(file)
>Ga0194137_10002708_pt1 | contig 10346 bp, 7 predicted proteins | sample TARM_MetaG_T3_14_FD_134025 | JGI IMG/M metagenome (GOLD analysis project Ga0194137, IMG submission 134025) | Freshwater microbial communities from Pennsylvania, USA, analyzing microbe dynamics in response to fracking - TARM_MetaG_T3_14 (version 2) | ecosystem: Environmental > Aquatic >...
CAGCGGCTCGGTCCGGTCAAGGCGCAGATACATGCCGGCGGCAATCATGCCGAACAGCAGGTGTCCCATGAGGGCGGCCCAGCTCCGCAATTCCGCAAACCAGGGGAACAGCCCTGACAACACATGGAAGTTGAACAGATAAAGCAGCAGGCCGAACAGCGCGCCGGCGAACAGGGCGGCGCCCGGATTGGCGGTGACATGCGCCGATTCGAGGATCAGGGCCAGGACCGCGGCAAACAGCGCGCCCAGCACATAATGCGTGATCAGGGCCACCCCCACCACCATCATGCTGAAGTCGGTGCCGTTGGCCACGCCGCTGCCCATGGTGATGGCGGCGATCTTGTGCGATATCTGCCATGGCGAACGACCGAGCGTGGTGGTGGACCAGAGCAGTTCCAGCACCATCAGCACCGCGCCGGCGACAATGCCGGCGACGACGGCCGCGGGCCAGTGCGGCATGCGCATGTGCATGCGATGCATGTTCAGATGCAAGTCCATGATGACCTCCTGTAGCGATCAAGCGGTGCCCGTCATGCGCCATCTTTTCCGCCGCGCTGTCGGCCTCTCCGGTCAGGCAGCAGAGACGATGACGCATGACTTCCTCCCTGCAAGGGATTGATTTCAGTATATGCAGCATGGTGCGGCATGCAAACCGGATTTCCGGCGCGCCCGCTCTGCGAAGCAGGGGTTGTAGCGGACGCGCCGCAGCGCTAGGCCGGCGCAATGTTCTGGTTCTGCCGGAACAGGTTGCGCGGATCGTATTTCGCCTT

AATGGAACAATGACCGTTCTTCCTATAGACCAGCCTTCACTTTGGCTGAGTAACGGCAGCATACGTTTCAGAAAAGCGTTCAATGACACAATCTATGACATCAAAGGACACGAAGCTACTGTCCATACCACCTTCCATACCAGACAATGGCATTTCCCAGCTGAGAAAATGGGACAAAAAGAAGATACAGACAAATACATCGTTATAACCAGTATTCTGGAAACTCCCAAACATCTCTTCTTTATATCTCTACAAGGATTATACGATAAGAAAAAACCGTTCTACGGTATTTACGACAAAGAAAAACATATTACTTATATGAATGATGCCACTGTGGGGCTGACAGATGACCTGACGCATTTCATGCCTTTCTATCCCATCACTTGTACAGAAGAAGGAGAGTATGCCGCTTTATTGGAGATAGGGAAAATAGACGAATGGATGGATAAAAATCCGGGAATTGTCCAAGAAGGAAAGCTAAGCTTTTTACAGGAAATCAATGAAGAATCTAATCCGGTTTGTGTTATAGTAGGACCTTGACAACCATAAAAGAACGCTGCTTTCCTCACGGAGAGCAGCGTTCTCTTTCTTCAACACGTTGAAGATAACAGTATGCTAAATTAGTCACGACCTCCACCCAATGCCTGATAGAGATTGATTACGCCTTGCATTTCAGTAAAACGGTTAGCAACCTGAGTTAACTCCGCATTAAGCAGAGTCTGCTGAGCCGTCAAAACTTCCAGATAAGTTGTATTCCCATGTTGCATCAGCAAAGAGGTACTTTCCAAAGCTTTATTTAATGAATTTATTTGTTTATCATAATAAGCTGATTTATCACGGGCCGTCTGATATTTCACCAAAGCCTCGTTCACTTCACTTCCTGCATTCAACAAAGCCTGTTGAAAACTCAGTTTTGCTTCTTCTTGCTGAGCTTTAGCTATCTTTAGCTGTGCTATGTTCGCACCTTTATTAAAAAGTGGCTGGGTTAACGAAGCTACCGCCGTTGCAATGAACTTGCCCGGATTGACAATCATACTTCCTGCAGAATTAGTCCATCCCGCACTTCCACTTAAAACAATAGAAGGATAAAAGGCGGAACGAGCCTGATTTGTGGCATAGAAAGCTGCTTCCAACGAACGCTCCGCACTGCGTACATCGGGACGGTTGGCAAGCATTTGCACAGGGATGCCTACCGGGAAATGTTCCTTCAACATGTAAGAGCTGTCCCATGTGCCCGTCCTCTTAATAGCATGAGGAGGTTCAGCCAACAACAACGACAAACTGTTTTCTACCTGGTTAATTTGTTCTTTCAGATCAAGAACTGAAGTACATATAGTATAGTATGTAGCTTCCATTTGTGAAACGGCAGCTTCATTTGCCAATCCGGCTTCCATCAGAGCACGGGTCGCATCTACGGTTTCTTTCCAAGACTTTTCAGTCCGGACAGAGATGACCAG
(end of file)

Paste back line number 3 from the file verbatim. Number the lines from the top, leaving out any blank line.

AATGGAACAATGACCGTTCTTCCTATAGACCAGCCTTCACTTTGGCTGAGTAACGGCAGCATACGTTTCAGAAAAGCGTTCAATGACACAATCTATGACATCAAAGGACACGAAGCTACTGTCCATACCACCTTCCATACCAGACAATGGCATTTCCCAGCTGAGAAAATGGGACAAAAAGAAGATACAGACAAATACATCGTTATAACCAGTATTCTGGAAACTCCCAAACATCTCTTCTTTATATCTCTACAAGGATTATACGATAAGAAAAAACCGTTCTACGGTATTTACGACAAAGAAAAACATATTACTTATATGAATGATGCCACTGTGGGGCTGACAGATGACCTGACGCATTTCATGCCTTTCTATCCCATCACTTGTACAGAAGAAGGAGAGTATGCCGCTTTATTGGAGATAGGGAAAATAGACGAATGGATGGATAAAAATCCGGGAATTGTCCAAGAAGGAAAGCTAAGCTTTTTACAGGAAATCAATGAAGAATCTAATCCGGTTTGTGTTATAGTAGGACCTTGACAACCATAAAAGAACGCTGCTTTCCTCACGGAGAGCAGCGTTCTCTTTCTTCAACACGTTGAAGATAACAGTATGCTAAATTAGTCACGACCTCCACCCAATGCCTGATAGAGATTGATTACGCCTTGCATTTCAGTAAAACGGTTAGCAACCTGAGTTAACTCCGCATTAAGCAGAGTCTGCTGAGCCGTCAAAACTTCCAGATAAGTTGTATTCCCATGTTGCATCAGCAAAGAGGTACTTTCCAAAGCTTTATTTAATGAATTTATTTGTTTATCATAATAAGCTGATTTATCACGGGCCGTCTGATATTTCACCAAAGCCTCGTTCACTTCACTTCCTGCATTCAACAAAGCCTGTTGAAAACTCAGTTTTGCTTCTTCTTGCTGAGCTTTAGCTATCTTTAGCTGTGCTATGTTCGCACCTTTATTAAAAAGTGGCTGGGTTAACGAAGCTACCGCCGTTGCAATGAACTTGCCCGGATTGACAATCATACTTCCTGCAGAATTAGTCCATCCCGCACTTCCACTTAAAACAATAGAAGGATAAAAGGCGGAACGAGCCTGATTTGTGGCATAGAAAGCTGCTTCCAACGAACGCTCCGCACTGCGTACATCGGGACGGTTGGCAAGCATTTGCACAGGGATGCCTACCGGGAAATGTTCCTTCAACATGTAAGAGCTGTCCCATGTGCCCGTCCTCTTAATAGCATGAGGAGGTTCAGCCAACAACAACGACAAACTGTTTTCTACCTGGTTAATTTGTTCTTTCAGATCAAGAACTGAAGTACATATAGTATAGTATGTAGCTTCCATTTGTGAAACGGCAGCTTCATTTGCCAATCCGGCTTCCATCAGAGCACGGGTCGCATCTACGGTTTCTTTCCAAGACTTTTCAGTCCGGACAGAGATGACCAG